I’ve been intrigued to read this author by her thoughtful, well-written comments here and on other blogs (take note, aspiring authors!) but this review immediately bumps her up to a MUST READ>

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  16. Karenmc
    Sep 29, 2010 @ 11:36:35

    I can’t imagine the strength it would take back in the day to deal with the bleakness that is untreated chronic depression (I had ancestors who didn’t handle it well at all). I’ll be picking this book up today and putting it at the top of my TBR pile.

    The cover: kinda creepy.

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  17. SonomaLass
    Sep 29, 2010 @ 11:51:05

    Thanks for this great review; I’ve been saying “OMG I love this book” but not bothering to articulate why, and now I can just point people over here.

    This is one of those romances where I really had to trust the author, because there were times when I wasn’t sure if the HEA was possible — for the main couple or for poor Lady Harcroft. I love that tension in romance, where even though I KNOW it’s going to end well, I can’t see how, and then the author pulls it off. Especially when, as with this book (no spoilers), she does it without a deus ex machina or a reckless disregard for the actual legal statutes of the time. Just the opposite, in fact; Courtney Milan is terrific about getting the law research right, and it shows.

    I have the “alternate cover,” Trial by Barbed Wire, explained here by Courtney herself. http://www.courtneymilan.com/ramblings/2010/08/31/cover-up-part-two/
    There’s a link in Courtney’s blog post to print your own alternate cover, if Ned’s staring bothers you.

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  18. Mandi
    Sep 29, 2010 @ 12:37:50

    I loved this book! I wasn’t sure about Ned after I read Proof, but I really enjoyed him in this one. Just a great book.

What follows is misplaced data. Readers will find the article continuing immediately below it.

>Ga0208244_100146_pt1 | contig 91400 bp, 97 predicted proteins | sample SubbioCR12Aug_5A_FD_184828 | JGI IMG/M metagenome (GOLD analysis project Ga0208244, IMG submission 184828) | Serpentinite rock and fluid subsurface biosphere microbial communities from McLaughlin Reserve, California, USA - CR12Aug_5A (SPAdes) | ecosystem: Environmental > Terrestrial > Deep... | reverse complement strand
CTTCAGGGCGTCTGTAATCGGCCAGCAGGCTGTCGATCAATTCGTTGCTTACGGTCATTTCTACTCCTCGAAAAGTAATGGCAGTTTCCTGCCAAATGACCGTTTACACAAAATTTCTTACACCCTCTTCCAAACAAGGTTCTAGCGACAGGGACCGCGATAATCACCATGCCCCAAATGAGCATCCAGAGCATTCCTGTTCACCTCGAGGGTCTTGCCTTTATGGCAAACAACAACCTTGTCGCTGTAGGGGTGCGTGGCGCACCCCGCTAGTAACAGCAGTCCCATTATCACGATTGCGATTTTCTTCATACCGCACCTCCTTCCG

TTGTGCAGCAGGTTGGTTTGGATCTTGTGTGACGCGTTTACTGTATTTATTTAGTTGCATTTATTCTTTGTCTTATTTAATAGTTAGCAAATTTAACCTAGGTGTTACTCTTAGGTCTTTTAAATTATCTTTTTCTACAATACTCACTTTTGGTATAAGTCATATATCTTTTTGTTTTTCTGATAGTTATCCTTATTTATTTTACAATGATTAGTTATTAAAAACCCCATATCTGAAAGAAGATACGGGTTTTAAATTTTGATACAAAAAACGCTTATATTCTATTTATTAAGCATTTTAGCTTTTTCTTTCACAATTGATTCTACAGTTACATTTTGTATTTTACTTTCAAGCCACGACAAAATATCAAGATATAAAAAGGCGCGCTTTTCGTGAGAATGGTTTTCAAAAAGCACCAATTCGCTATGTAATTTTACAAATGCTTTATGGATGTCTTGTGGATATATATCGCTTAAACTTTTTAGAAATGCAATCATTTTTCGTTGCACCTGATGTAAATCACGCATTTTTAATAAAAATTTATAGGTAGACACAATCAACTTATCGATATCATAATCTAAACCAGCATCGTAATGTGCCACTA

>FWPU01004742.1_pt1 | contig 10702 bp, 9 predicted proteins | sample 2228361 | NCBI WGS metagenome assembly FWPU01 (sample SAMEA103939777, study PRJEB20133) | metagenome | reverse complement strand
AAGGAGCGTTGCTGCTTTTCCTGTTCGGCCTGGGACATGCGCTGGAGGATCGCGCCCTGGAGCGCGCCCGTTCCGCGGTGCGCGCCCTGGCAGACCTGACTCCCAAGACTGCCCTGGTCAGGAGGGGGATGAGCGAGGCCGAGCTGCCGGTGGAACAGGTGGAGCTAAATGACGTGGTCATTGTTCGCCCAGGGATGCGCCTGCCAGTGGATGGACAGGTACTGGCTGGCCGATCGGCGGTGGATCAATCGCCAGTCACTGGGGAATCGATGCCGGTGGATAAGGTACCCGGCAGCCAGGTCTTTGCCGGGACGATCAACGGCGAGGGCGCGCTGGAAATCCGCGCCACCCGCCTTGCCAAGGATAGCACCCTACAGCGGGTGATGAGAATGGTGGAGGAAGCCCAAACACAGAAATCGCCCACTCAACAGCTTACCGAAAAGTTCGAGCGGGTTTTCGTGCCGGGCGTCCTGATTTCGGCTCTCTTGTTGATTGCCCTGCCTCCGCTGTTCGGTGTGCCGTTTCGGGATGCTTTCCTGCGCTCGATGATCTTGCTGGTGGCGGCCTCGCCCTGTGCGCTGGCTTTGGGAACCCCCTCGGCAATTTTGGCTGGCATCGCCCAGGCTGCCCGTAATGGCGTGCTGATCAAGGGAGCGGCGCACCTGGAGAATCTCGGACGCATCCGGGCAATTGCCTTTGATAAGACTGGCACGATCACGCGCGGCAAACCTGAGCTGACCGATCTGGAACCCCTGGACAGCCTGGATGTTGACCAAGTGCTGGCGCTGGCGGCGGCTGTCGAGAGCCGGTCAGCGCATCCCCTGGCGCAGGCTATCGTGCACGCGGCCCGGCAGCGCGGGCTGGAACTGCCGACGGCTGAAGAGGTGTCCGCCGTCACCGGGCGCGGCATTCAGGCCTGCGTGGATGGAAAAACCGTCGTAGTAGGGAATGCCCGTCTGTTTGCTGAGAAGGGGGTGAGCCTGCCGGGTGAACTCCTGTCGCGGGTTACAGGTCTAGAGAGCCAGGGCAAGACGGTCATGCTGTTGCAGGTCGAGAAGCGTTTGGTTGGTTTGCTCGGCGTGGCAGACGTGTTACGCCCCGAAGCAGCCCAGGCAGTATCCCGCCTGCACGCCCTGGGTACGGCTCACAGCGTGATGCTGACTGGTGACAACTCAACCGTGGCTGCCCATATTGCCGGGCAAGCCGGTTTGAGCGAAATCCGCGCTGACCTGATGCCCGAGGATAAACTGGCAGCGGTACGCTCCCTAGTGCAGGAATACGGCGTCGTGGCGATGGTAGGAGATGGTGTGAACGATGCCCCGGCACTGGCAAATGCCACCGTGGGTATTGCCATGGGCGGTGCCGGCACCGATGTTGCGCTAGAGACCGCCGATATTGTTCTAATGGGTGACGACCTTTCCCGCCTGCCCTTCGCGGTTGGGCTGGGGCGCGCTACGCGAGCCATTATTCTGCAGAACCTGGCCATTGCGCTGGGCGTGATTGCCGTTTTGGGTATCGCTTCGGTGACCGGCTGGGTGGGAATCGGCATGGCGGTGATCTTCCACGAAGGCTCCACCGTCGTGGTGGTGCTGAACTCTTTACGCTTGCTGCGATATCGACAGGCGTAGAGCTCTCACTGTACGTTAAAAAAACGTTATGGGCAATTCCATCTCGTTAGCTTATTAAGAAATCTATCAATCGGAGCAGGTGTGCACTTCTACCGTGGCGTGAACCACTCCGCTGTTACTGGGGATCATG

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  19. Kim in Hawaii
    Sep 29, 2010 @ 13:17:05

    Ditto to SonomaLass’ comment that this review is very articulate. This review would win over skeptics of romance.

    I have been looking forward to this book after meeting Ms. Milan at RomCon, where she gave away The Girl Who Loved Historical Romance. Plus her husband was on hand to help with the treasure hunt. Ms. Milan is a smart woman!

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  20. Janine
    Sep 29, 2010 @ 13:23:50

    @Jackie Barbosa:

    FWIW, I never got the impression that Ned suffered manic-depression, as I saw no evidence of periods of “mania.” I think he simply fell into periods of clinical depression on occasion.

    I’m really glad to hear this. I was planning to purchase the book regardless, as I enjoyed “This Wicked Gift” and Proof by Seduction, and love Ms. Milan’s prose style, but I think I’ll enjoy the book more if I think of the hero as suffering from clinical depression rather than manic depression, since the book is set before lithium was first used to treat bipolar disorder.

    Manic depression (bipolar disorder) is a chronic illness that tends to worsen over time without the use of medication. Clinical depression, horrible as it is, can sometimes go away on its own.

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  21. SonomaLass
    Sep 29, 2010 @ 15:15:46